They haven’t been killed off by hunters, nor have they migrated south of the border. The reason lies in their genes. A genetic analysis has just revealed that the eastern wolf is a hybrid species between the gray wolf and the coyote, as is the red wolf, with the former being mostly gray wolf and the latter being mostly coyote. So from now on there is only one species of wolf roaming Northern America – the gray wolf.
“The recently defined eastern wolf is just a gray wolf and coyote mix, with about 75 percent of its genome assigned to the gray wolf,” coordinating author Robert Wayne, a University of California Los Angeles professor of ecology and evolutionary biology, said in a statement. On the other hand, red wolves are 25 percent gray wolf and 75 percent coyote.
This genetic analysis, published in Science Advances, has not just sent shockwaves through the zoological community – it’s also reignited a contentious debate on conservation.
The eastern wolf is actually 75% gray wolf and the red wolf is 75% coyote
The gray wolf (Canis lupus) is an immediately recognizable beast, one native to the wildernesses of both Eurasia and North America. Thanks to human proliferation across North America, the once continentally widespread canid has been reduced to living in only the most remote areas of the wilderness. It has long been considered an endangered species, but the US Fish and Wildlife Service recently removed it based on what they considered to be a case of mistaken identity.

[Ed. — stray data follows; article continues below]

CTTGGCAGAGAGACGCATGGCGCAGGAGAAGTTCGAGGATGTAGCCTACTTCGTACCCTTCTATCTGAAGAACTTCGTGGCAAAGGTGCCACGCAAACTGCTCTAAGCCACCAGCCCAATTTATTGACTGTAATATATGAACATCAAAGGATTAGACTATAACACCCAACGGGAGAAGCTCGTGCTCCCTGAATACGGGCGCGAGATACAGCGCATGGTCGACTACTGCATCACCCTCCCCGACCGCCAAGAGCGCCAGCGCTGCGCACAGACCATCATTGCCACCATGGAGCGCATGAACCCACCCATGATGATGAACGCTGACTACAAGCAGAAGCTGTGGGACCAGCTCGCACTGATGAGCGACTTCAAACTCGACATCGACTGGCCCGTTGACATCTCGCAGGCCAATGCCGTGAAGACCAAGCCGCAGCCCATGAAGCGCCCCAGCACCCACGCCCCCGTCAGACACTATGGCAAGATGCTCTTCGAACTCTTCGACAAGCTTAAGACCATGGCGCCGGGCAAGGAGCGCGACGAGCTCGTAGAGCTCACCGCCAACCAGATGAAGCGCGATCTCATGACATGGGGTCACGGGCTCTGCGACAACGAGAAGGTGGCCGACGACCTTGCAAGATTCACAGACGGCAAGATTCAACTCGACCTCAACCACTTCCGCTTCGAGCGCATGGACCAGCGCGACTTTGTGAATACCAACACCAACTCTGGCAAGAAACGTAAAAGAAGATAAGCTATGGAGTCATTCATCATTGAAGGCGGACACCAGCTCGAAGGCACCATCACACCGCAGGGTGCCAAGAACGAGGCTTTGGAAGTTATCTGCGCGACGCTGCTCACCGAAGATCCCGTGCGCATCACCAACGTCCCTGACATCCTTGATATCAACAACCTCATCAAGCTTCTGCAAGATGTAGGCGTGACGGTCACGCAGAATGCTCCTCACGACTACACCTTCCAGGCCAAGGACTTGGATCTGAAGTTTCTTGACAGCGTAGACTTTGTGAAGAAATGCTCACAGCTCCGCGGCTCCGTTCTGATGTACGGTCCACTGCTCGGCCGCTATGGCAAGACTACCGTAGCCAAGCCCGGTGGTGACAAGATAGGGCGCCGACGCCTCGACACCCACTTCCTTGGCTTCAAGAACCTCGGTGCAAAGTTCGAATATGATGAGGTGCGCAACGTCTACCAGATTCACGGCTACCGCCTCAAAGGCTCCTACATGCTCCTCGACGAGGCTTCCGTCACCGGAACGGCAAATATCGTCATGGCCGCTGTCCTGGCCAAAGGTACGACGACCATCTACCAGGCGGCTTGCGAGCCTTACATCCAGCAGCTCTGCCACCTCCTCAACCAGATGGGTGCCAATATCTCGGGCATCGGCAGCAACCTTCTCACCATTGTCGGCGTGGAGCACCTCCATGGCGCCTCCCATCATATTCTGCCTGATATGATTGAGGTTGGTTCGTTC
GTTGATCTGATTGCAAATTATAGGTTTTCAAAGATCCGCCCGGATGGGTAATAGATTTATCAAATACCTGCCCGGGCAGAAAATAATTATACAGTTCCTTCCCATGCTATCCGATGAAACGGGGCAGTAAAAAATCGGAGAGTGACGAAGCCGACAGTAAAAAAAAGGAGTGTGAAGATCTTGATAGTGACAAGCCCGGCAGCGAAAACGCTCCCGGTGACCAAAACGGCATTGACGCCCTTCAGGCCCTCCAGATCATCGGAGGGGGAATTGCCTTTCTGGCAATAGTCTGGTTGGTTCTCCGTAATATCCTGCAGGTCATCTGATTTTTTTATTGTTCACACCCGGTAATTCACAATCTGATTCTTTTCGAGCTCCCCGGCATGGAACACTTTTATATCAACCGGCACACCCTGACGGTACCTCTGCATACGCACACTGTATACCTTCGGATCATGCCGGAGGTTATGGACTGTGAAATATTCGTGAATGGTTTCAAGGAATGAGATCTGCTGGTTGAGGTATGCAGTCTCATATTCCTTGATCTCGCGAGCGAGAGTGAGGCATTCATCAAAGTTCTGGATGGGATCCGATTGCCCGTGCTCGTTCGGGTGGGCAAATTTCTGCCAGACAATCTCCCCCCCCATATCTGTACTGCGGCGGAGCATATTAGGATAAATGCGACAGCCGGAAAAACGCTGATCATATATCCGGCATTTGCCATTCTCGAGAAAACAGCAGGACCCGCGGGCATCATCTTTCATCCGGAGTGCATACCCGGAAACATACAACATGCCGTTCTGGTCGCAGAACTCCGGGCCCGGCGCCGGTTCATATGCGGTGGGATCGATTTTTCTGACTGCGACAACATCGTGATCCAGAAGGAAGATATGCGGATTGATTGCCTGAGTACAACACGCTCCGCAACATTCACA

The protection of the wolf was previously justified based on its incredible geographic range, which in the US also included the 29 Eastern states and the Great Lakes region. However, in 2013, their research asserted that a species dubbed the “eastern wolf” (Canis lycaon) occupied these regions, and not the gray wolf. Thus, the original reason for the protective designation was rendered invalid, and they were taken off the list.
However, this new study has come to the conclusion that this analysis is erroneous. After a lengthy genetic analysis of all North Americans wolves, including the gray wolf, eastern wolf, and the red wolf, it appears that the eastern wolf isn’t real – it’s a hybrid between the gray wolf and the coyote (Canis latrans).
Pure eastern wolves were once thought to reside in Ontario’s Algonquin Provincial Park, but genome sequencing revealed that they are in fact 50 percent gray wolf and 50 percent coyote – a true mongrel. The red wolf (Canis rufus) is also a non-distinct entity.
Ultimately, this means that the geographic range of the gray wolf does include the Eastern states and the Great Lakes. The logic behind its original protective status was sound after all, and it should be relisted as “endangered.”
H/T to iflscience